Study Design. The lumbar vertebral canal was measured, in two cohortsof 10-year-old children (n = 161) using magnetic resonance imaging (MRI) and compared with obstetric records.
Objective. To investigate whether there are identifiable obstetric factors that determine the size of the lumbar vertebral canal.
Summary of Background Data. The most rapids period vertebral canal is between 12 and 32 weeks in utero, with the midsagittal diameter of L1-L4 already 70% of adult dimension at birth. Therefore adverse antenatal factors during this critical growth period may be expected to affect the size of the canal.
Methods. The canal size was measured from axial MRI sections taken through each lumbar vertebra (L1-L5) at the pedicular level of 84 children. Relations with obstetric data, prospectively collected in a neonatal database, were of sought. The relation low birthweight and canal size was further investigated in a second cohort of children (n =77).
Results. The canal size, particularly the midsagittal diameter and the cross-sectional area was found to be significantly reduced by low birthweight (with growth retardation in utero being a more important factor than length of gestation), low placenta weight, and lower socioeconomic class. Smoking during pregnancy, significantly reduced the perimeter at L3 (P = 0.032) and L5 (P = 0.031), and also the cross-sectional area at L3 (P = 0.030) and L5 (P = 0.016).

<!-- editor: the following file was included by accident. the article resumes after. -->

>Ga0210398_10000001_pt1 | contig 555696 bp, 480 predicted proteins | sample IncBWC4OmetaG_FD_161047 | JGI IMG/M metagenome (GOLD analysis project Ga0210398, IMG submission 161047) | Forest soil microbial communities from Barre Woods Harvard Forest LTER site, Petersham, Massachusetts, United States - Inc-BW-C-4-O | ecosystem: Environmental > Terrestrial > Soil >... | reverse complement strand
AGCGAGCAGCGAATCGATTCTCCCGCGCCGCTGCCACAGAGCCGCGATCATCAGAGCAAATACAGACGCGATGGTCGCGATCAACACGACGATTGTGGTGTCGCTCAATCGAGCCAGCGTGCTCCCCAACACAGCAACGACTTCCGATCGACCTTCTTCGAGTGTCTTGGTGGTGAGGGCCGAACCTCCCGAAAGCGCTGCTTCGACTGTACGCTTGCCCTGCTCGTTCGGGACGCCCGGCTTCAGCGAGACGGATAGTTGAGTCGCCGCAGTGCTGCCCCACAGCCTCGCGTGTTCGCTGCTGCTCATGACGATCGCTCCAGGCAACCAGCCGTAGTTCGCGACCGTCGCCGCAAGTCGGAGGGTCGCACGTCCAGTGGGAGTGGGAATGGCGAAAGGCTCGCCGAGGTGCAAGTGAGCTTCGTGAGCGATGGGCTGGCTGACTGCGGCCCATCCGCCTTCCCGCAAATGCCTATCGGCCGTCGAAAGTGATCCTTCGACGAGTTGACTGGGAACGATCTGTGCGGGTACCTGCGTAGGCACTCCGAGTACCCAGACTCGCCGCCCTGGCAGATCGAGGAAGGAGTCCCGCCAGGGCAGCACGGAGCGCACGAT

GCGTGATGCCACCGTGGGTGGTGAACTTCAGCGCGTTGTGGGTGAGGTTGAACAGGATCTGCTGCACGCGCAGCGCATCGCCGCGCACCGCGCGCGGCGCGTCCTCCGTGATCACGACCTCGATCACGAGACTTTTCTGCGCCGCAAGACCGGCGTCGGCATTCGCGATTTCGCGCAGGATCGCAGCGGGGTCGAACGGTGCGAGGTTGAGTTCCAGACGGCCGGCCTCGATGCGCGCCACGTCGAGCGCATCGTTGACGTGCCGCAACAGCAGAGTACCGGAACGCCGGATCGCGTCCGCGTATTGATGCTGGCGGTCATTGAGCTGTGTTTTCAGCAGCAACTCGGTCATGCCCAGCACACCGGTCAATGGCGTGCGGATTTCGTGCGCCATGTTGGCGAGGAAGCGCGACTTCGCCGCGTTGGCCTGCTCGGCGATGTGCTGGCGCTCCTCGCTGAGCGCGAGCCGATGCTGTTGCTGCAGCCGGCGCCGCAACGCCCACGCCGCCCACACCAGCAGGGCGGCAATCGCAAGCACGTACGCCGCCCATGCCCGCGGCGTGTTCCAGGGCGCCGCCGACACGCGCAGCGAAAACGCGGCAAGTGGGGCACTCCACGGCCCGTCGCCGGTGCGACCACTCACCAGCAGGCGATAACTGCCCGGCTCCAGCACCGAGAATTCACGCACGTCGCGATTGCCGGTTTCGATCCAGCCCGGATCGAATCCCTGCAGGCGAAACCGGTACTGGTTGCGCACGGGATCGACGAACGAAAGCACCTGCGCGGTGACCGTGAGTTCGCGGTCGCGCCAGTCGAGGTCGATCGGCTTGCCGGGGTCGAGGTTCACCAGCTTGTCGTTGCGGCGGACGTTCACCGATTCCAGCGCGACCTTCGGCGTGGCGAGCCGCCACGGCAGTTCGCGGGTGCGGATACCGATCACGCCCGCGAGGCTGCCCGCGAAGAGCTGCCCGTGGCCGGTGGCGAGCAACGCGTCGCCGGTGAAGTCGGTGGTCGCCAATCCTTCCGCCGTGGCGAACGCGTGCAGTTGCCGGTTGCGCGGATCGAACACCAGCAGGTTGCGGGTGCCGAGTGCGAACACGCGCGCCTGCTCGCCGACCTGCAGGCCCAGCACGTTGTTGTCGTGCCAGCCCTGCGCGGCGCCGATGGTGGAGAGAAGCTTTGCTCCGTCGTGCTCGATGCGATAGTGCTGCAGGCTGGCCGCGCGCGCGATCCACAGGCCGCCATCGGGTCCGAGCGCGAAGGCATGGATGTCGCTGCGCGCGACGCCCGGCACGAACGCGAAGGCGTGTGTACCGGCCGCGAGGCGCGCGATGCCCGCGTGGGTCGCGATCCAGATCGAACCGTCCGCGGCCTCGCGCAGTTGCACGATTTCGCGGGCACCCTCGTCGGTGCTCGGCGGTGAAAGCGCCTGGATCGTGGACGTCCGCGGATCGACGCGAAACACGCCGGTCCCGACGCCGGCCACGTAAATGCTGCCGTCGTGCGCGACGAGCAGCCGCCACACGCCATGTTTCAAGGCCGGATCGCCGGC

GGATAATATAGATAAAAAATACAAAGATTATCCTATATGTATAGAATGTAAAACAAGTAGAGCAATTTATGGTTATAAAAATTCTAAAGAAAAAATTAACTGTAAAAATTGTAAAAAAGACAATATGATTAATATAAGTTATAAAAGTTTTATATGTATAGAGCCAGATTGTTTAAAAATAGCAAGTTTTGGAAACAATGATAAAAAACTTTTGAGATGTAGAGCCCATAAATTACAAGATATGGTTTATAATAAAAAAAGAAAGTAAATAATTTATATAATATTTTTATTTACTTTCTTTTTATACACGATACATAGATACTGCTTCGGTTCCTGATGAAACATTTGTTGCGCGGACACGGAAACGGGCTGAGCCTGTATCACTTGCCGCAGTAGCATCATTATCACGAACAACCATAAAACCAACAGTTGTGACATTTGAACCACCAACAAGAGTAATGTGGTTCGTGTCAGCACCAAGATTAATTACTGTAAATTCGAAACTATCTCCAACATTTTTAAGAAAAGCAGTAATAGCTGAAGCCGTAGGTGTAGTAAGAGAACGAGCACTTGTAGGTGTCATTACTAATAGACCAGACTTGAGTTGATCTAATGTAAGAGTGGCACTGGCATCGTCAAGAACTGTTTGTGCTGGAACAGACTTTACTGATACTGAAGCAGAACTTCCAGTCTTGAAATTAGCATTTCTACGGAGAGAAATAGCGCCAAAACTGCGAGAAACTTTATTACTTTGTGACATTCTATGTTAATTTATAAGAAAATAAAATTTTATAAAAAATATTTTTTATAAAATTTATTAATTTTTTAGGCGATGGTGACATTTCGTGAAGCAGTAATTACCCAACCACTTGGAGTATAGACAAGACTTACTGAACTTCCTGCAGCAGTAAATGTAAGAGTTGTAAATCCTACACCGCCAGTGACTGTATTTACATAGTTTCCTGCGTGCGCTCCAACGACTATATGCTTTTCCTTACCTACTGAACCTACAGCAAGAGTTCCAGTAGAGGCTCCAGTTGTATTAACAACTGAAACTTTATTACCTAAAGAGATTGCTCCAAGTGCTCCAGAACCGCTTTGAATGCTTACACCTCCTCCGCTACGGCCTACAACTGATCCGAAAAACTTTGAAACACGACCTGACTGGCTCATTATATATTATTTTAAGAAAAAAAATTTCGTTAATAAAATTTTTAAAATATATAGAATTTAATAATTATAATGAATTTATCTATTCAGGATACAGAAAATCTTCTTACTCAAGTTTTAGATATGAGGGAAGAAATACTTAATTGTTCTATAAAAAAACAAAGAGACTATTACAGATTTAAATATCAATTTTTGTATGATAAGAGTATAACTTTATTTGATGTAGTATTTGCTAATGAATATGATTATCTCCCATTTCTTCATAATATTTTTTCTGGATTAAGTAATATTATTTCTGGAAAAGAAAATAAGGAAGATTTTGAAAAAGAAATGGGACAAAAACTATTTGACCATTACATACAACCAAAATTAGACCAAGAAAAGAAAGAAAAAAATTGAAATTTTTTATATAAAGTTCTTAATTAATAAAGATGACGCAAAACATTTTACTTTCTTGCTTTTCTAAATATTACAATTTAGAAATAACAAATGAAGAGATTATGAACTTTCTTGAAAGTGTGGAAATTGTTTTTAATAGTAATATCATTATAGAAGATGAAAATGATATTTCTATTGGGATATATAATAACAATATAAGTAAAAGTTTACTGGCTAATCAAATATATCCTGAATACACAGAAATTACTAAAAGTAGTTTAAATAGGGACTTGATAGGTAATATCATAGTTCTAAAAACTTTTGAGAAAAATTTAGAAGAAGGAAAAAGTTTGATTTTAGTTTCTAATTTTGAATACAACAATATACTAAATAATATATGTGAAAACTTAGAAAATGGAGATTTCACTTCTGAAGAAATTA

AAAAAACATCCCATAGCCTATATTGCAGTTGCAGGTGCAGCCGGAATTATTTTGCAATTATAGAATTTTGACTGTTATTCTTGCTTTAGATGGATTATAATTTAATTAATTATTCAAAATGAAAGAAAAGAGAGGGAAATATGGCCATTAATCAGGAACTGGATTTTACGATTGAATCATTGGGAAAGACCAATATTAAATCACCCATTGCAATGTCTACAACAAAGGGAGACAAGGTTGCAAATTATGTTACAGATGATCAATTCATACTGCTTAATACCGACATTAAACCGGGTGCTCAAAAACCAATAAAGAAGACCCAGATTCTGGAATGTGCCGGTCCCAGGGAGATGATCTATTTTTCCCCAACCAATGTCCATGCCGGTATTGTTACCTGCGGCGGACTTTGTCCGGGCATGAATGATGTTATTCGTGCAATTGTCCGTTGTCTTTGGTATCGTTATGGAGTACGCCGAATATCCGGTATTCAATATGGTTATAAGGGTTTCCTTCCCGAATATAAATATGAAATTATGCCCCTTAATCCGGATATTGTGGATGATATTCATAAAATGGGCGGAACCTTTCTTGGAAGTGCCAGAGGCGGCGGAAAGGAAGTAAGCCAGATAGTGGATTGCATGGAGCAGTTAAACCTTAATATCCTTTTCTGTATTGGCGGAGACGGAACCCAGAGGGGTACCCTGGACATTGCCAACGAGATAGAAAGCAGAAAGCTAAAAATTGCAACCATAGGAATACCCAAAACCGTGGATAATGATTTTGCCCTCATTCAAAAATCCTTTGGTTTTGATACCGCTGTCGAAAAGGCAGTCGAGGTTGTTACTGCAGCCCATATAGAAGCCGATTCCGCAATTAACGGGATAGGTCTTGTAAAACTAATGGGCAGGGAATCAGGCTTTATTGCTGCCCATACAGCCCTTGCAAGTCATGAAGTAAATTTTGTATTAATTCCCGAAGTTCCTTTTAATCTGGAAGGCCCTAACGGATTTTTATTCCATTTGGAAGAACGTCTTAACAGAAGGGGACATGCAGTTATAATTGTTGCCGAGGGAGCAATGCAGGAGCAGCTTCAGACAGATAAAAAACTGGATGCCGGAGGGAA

Conclusions. This study showed that, for this group of children the size of the lumbar vertebral canal was reduced, by low birthweight, with maternal, smoking as an added adverse factor. Therefore, good antenatal care and maternal education may help to reduce the risk of spinal stenosis in adult life.
- magnetic resonance imaging
- spinal canal
- spinal stenosis